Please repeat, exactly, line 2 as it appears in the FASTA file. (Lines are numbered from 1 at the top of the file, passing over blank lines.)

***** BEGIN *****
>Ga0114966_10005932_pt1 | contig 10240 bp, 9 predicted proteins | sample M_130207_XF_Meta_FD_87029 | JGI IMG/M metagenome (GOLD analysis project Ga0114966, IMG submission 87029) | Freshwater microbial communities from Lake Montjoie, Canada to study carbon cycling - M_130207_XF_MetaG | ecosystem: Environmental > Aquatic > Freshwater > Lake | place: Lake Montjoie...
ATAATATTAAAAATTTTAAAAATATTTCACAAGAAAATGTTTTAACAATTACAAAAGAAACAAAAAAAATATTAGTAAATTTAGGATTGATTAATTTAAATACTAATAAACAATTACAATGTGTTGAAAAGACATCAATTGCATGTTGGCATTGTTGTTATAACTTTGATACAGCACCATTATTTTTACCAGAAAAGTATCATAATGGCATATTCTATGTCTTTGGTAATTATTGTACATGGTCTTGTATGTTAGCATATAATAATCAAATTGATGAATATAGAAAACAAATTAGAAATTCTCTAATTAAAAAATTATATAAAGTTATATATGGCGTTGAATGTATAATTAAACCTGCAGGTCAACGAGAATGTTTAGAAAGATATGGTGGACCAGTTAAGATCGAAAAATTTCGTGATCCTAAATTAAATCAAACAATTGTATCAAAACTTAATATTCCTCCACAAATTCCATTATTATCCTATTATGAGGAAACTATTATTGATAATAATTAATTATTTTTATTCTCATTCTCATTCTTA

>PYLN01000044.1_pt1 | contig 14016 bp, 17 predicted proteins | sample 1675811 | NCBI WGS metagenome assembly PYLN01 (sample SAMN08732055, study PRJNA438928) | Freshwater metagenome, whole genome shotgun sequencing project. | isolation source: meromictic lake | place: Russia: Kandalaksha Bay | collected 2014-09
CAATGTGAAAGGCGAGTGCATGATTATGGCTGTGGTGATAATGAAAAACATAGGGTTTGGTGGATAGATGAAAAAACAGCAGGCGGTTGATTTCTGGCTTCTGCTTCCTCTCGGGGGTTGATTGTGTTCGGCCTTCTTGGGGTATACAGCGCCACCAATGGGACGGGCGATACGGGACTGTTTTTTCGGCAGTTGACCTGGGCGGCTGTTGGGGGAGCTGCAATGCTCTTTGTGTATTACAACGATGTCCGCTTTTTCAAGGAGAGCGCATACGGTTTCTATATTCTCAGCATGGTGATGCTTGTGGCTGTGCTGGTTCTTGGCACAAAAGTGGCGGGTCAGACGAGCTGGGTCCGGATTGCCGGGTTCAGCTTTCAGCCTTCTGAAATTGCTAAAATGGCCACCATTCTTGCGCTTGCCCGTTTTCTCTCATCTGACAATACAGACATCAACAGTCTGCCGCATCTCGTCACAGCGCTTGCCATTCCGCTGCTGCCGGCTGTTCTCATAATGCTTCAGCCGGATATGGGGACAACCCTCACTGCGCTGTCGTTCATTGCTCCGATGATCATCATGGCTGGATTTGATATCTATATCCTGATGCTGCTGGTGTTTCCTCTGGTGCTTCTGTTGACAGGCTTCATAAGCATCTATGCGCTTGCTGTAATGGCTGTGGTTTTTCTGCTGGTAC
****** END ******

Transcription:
ATAATATTAAAAATTTTAAAAATATTTCACAAGAAAATGTTTTAACAATTACAAAAGAAACAAAAAAAATATTAGTAAATTTAGGATTGATTAATTTAAATACTAATAAACAATTACAATGTGTTGAAAAGACATCAATTGCATGTTGGCATTGTTGTTATAACTTTGATACAGCACCATTATTTTTACCAGAAAAGTATCATAATGGCATATTCTATGTCTTTGGTAATTATTGTACATGGTCTTGTATGTTAGCATATAATAATCAAATTGATGAATATAGAAAACAAATTAGAAATTCTCTAATTAAAAAATTATATAAAGTTATATATGGCGTTGAATGTATAATTAAACCTGCAGGTCAACGAGAATGTTTAGAAAGATATGGTGGACCAGTTAAGATCGAAAAATTTCGTGATCCTAAATTAAATCAAACAATTGTATCAAAACTTAATATTCCTCCACAAATTCCATTATTATCCTATTATGAGGAAACTATTATTGATAATAATTAATTATTTTTATTCTCATTCTCATTCTTA